I write and eat right-handed. I throw left-handed. I kick left-footed. This is known as mixed-handedness, or cross-dominance.
Now please note that ambidexterity—considerable fine motor skill with either side—is a rare form of cross-dominance, but it’s not what I’m talking about. I mean I write with my right and can’t with my left. I can’t tell you how many times I’ve said to someone “I write and eat right-handed, but I throw left-handed” and the person has replied “Oh, you’re ambidextrous!” Uh, no.
(Before we leave ambidexterity, speaking of it—and tremendous mental capacity, I’m sure—did you know that President Garfield could write Latin with one hand and ancient Greek with the other simultaneously?)
Okay, then. I discovered today that I have a colleague who is also mixed-handed (exactly opposite from me, though). That I can recall, she’s the only other person I’ve ever known who is mixed-handed.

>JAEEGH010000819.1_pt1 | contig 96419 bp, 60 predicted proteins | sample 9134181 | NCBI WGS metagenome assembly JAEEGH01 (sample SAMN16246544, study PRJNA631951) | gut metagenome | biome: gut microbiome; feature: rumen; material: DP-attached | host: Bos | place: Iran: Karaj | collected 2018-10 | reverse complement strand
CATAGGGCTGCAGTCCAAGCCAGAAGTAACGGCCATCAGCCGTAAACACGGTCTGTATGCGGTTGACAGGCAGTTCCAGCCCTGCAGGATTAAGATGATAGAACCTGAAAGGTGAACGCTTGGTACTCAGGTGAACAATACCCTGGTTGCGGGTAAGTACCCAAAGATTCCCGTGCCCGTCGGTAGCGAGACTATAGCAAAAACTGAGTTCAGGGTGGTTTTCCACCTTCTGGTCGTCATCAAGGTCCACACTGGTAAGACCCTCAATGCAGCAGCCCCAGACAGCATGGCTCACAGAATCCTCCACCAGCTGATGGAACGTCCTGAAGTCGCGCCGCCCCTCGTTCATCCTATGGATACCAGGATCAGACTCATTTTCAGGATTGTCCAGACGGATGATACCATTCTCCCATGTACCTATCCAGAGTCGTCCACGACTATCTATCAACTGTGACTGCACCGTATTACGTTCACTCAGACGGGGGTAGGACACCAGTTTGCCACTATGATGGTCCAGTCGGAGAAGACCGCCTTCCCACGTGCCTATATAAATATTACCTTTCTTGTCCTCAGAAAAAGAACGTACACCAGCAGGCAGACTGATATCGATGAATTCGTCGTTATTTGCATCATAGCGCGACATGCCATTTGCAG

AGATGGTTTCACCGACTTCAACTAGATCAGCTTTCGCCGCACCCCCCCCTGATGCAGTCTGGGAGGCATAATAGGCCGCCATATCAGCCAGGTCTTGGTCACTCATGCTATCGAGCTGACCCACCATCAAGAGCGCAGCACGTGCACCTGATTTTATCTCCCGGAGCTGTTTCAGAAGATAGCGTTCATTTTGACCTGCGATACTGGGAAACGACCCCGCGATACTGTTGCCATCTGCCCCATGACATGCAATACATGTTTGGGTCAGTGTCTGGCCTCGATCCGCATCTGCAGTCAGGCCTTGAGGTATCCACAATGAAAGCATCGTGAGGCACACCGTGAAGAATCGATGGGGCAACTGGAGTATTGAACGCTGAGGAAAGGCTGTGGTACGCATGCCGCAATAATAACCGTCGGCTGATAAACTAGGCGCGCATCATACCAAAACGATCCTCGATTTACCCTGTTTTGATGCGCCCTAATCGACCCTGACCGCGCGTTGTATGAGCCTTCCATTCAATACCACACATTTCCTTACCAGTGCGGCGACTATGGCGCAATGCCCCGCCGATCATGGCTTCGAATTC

So then that got me to wondering how rare it is. Turns out it’s uncommon, but not particularly hard to encounter. There are millions of us. Know who else was mixed-handed, though? Check out this list:
- Ludwig van Beethoven
- Leonardo da Vinci
- Albert Einstein
- Benjamin Franklin
The B-list, still quite impressive, includes Nikola Tesla, Jimi Hendrix, Oscar Wilde, and Richard Feynman.
I suddenly believe that I have, to date, massively underachieved.